Via IBTimes UK:
Via IBTimes UK:
Two Foreign Service bloggers are currently in the running for the op-ed category in BlogHer’s Voices of the Year initiative.
One is Donna S. Gorman of Email From The Embassy for her piece from September 13, 2013 simple titled, Here in Jordan. “I wrote this post after an attack on the U.S. Consulate in Benghazi left 4 Americans dead, including our Ambassador to Libya. I wanted to give a voice to those who died that night, so that Americans back home would understand the enormity of the sacrifice our diplomats – my friends, colleagues and loved ones – make on their behalf every day.” Excerpt below:
It was a scary, scary night, followed by many sad and scary days after the incident was over. It ended with blood spilled, and cars crashed, and magazines emptied. It ended with us being evacuated from post, not sure if we’d ever be allowed back. It ended with me finally truly understanding what kind of life we were living, when everything can change without a moment’s notice, when the people you love are out there, somewhere, doing things you can only imagine, to stop the bad guys from hurting the good guys. It ended with me realizing that my husband could have died, could still, at any time, die, because of the work he does, because he chooses to run into situations from which other people run away.
Continue reading, Here in Jordan.
If you want to vote for Donna, click here: http://www.blogher.com/here-jordan-0 .
The other blogger is Jen Dinoia of The Dinoia Family for her piece on May 16, 2012 titled, Wanted: Stories of the ‘Real’ Foreign Service. This is that blog post about her blog not being FS enough (remember nipplegate?): “I was asked to be on an official Department of State blog roll three years ago. Last year, I was unceremoniously bumped off and learned it was because I discussed my experience with breast cancer (reconstruction, actually) in too much detail and it was not relevant to FS life. The blog post is my rebuttal and opinion on why I feel it is extremely relevant.” Excerpt below:
Sunday evening, when I noticed the blog missing, I wrote to the online specialist who had contacted me way back when. The next day I heard from a new community specialist. I was told in no uncertain terms that my blog does not have “content relevant to the U.S. Foreign Service”. When I replied back with a description of the content that is more than related, I received a response from yet another new person. The response from that person?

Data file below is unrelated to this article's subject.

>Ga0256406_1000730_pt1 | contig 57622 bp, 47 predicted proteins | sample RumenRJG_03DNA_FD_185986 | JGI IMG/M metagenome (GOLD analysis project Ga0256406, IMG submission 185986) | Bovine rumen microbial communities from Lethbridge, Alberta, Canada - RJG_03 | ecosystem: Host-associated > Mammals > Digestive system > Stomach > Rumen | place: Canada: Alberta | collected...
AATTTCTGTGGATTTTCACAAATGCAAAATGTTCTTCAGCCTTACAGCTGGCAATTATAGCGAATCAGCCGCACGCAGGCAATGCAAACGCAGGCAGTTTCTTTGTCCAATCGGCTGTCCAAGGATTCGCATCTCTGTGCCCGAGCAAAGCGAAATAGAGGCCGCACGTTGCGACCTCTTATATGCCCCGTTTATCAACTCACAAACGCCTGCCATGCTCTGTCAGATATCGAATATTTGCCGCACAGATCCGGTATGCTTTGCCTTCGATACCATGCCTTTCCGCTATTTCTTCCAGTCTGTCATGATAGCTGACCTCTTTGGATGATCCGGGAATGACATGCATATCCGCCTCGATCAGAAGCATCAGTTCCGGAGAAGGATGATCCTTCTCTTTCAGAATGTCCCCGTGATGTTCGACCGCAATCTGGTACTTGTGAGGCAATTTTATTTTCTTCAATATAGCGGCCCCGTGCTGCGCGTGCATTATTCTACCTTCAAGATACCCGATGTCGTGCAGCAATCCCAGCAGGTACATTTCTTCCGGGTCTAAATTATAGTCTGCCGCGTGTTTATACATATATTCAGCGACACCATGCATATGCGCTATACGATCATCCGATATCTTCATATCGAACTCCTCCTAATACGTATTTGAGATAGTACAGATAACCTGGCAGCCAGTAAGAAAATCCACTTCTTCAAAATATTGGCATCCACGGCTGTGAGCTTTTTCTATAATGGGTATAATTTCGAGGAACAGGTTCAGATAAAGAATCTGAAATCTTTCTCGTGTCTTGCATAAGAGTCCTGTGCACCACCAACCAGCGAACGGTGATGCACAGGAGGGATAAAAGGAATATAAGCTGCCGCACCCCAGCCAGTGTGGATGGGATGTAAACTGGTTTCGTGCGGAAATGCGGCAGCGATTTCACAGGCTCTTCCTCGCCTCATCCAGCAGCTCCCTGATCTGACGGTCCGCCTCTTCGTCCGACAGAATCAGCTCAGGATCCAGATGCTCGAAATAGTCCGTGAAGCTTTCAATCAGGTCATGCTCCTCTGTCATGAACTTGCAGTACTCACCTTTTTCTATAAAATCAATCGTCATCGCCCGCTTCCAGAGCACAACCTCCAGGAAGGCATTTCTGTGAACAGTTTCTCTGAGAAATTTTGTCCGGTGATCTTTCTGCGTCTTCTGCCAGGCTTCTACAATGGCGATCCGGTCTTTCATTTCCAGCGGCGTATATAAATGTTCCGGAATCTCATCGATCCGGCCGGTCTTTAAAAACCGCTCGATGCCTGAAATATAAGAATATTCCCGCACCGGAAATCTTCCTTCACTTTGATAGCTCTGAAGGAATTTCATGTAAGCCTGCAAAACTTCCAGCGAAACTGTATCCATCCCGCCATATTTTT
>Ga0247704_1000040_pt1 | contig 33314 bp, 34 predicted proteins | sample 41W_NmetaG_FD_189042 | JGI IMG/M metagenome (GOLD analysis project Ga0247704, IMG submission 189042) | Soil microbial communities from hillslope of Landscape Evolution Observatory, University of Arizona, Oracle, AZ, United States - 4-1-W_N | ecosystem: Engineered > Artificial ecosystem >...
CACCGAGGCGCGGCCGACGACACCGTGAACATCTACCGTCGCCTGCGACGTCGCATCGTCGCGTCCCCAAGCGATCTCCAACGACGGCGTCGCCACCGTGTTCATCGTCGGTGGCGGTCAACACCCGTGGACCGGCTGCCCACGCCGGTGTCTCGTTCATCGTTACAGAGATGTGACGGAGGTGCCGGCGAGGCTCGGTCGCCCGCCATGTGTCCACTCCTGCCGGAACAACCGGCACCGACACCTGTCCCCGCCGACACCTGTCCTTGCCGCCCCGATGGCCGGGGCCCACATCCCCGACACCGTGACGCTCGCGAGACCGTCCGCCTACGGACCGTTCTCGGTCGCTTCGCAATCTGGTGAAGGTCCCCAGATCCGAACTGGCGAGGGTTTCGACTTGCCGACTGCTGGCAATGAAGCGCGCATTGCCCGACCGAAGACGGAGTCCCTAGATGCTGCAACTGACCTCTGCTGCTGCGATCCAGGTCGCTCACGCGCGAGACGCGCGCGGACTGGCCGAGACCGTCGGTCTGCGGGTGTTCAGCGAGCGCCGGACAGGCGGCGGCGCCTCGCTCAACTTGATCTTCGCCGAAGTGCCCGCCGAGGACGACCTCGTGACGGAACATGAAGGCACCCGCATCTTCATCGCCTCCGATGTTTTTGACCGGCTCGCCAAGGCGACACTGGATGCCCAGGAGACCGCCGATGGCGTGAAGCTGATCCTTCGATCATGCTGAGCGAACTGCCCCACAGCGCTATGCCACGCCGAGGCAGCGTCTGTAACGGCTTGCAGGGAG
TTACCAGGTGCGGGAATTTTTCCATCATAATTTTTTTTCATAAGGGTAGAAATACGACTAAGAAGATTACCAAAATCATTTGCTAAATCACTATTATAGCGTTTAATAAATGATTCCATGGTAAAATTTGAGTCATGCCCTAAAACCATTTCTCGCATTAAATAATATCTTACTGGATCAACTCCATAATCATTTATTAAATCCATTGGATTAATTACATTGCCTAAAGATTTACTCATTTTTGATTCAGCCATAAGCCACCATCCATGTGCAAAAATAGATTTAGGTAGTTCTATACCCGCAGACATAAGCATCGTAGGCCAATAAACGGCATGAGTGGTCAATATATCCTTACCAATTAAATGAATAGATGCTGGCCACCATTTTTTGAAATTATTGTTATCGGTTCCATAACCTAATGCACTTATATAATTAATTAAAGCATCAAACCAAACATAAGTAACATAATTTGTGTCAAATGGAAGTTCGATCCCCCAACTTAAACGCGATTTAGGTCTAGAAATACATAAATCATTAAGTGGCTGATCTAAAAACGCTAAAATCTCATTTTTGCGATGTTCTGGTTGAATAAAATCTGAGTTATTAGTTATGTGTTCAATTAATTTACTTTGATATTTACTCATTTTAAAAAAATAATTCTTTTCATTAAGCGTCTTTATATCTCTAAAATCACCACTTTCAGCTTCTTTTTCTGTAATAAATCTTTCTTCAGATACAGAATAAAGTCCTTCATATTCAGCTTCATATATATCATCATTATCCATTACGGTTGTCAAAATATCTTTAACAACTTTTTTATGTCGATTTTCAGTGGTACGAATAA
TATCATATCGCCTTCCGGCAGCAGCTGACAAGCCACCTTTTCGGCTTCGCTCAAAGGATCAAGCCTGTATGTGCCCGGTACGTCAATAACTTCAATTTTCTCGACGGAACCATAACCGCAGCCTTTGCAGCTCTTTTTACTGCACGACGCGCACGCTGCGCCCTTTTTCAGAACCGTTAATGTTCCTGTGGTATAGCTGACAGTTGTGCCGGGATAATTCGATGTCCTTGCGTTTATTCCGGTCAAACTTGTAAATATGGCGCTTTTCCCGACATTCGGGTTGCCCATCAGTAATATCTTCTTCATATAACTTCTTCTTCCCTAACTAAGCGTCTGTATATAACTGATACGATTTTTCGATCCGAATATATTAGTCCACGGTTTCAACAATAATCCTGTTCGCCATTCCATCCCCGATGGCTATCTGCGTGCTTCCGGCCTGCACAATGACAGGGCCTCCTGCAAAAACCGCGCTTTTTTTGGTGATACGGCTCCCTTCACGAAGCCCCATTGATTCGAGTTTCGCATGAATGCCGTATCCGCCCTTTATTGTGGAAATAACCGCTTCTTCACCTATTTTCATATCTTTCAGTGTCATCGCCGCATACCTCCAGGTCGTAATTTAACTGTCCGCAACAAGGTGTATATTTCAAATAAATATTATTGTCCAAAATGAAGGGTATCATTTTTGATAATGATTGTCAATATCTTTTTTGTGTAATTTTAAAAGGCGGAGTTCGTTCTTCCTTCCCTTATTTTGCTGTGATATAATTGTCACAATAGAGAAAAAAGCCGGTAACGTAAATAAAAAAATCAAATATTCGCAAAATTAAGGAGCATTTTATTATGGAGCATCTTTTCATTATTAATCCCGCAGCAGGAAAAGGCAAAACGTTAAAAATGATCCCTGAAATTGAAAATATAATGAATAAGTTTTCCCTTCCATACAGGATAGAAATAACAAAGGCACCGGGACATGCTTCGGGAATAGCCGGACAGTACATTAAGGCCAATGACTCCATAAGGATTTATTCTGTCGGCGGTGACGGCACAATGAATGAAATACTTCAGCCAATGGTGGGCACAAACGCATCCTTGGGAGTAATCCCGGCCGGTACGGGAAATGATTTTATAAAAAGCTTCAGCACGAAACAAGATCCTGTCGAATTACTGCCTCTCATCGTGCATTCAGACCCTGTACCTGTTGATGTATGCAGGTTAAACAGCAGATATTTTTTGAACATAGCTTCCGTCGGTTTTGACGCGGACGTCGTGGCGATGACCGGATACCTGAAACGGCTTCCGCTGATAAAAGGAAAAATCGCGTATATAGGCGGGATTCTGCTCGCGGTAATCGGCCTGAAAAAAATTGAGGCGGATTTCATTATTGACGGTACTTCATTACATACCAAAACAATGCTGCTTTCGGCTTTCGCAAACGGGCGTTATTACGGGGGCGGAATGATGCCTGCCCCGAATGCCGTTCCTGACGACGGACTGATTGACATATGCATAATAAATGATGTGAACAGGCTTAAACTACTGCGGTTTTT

Hopefully, you can understand that some topics covered in your blog are very personal in nature, e.g. nipple cozies, and wouldn’t necessarily resonate with the majority of potential candidates who are interested in learning about the FS life overseas. Through our years of recruitment experience, we found that FS prospects want to learn more about the work that’s conducted, the people and cultures with whom they will interact, the travel experiences, and the individual stories our employees* have to share.
Read her full post here.
If you want to vote for Jen, click here: http://www.blogher.com/wanted-stories-real-foreign-service
You must be logged in to vote for either one. You can also vote by signing in using FB, Twitter, Google, WordPress, Blogger and LiveJournal.
Good luck! ¡Buena suerte! Buona fortuna!
Seven months after the deadly terrorist attack in Benghazi, Libya, the State Department says it has reorganized itself so that security concerns rise more quickly to the top and risks are more thoroughly assessed.
But some of the most substantive changes promised in the wake of the attack — including more Marines to protect U.S. embassies, a bigger diplomatic security staff, and more reliable local guards and translators for high-risk posts — will not take effect for months or even years.
Secretary of State John F. Kerry, whose budget testimony Wednesday will mark his first appearance before Congress since taking office, plans to tell lawmakers that the department has taken action on all 24 recommendations made by an independent board that reviewed the Benghazi incident, a senior administration official said.
But the official, speaking on the condition of anonymity before Kerry’s public statement, drew a distinction between those matters that have been resolved and those on which implementation has barely begun.
“Some take some time to accomplish,” the official said.
Sure take some time … see 2005 Jeddah ARB Recommended “Remote Safe Areas” for Embassies – Upgrades Coming … Or Maybe Not.
Since you’re reading this, you may want to read Bloomberg editorial board’s piece, Breaking Congress’s Benghazi Fever:
Republicans on the House Committee on Foreign Affairs, for instance, were seized with the “lies” told by administration officials during the presidential race about the nature of the attack and its perpetrators’ possible links to al- Qaeda. Only one committee member (a Democrat) focused on an actual step to improve security, asking if Kerry supported a bill to allow the department to hire local security guards on the basis of the best-value, rather than lowest, bid.
This is a shame, because history suggests that the State Department isn’t going to fix the security challenges it faces without strong support and scrutiny. More fundamentally, as threats grow and budgets decline, Congress needs to vigorously debate the best way for the U.S. to conduct diplomacy in dangerous places.
Ferreting out a supposed White House election-year coverup might have immediate partisan appeal, but it won’t advance the safety of U.S. diplomats in the future.
Thanks Bloomberg View for linking to our piece on the Jeddah ARB and the missing remote safe areas.